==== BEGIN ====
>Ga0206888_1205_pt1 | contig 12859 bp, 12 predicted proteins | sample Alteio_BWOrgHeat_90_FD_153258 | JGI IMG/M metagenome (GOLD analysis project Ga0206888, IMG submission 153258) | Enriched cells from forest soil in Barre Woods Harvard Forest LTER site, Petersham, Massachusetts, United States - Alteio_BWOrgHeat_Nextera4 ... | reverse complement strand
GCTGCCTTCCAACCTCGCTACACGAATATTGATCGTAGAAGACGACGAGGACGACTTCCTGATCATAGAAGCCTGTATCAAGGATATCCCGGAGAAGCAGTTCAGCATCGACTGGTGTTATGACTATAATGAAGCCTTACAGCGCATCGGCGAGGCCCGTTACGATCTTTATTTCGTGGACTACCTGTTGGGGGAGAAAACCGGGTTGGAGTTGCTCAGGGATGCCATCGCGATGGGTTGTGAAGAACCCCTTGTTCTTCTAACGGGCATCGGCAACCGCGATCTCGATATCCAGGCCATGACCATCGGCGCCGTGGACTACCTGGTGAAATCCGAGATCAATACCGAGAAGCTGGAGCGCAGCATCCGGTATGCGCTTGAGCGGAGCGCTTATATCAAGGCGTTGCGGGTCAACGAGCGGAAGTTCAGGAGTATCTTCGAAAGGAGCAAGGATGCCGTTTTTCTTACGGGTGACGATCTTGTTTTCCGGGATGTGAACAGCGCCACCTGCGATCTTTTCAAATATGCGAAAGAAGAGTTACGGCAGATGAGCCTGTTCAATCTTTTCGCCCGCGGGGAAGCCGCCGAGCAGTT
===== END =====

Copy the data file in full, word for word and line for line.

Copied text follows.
>Ga0206888_1205_pt1 | contig 12859 bp, 12 predicted proteins | sample Alteio_BWOrgHeat_90_FD_153258 | JGI IMG/M metagenome (GOLD analysis project Ga0206888, IMG submission 153258) | Enriched cells from forest soil in Barre Woods Harvard Forest LTER site, Petersham, Massachusetts, United States - Alteio_BWOrgHeat_Nextera4 ... | reverse complement strand
GCTGCCTTCCAACCTCGCTACACGAATATTGATCGTAGAAGACGACGAGGACGACTTCCTGATCATAGAAGCCTGTATCAAGGATATCCCGGAGAAGCAGTTCAGCATCGACTGGTGTTATGACTATAATGAAGCCTTACAGCGCATCGGCGAGGCCCGTTACGATCTTTATTTCGTGGACTACCTGTTGGGGGAGAAAACCGGGTTGGAGTTGCTCAGGGATGCCATCGCGATGGGTTGTGAAGAACCCCTTGTTCTTCTAACGGGCATCGGCAACCGCGATCTCGATATCCAGGCCATGACCATCGGCGCCGTGGACTACCTGGTGAAATCCGAGATCAATACCGAGAAGCTGGAGCGCAGCATCCGGTATGCGCTTGAGCGGAGCGCTTATATCAAGGCGTTGCGGGTCAACGAGCGGAAGTTCAGGAGTATCTTCGAAAGGAGCAAGGATGCCGTTTTTCTTACGGGTGACGATCTTGTTTTCCGGGATGTGAACAGCGCCACCTGCGATCTTTTCAAATATGCGAAAGAAGAGTTACGGCAGATGAGCCTGTTCAATCTTTTCGCCCGCGGGGAAGCCGCCGAGCAGTT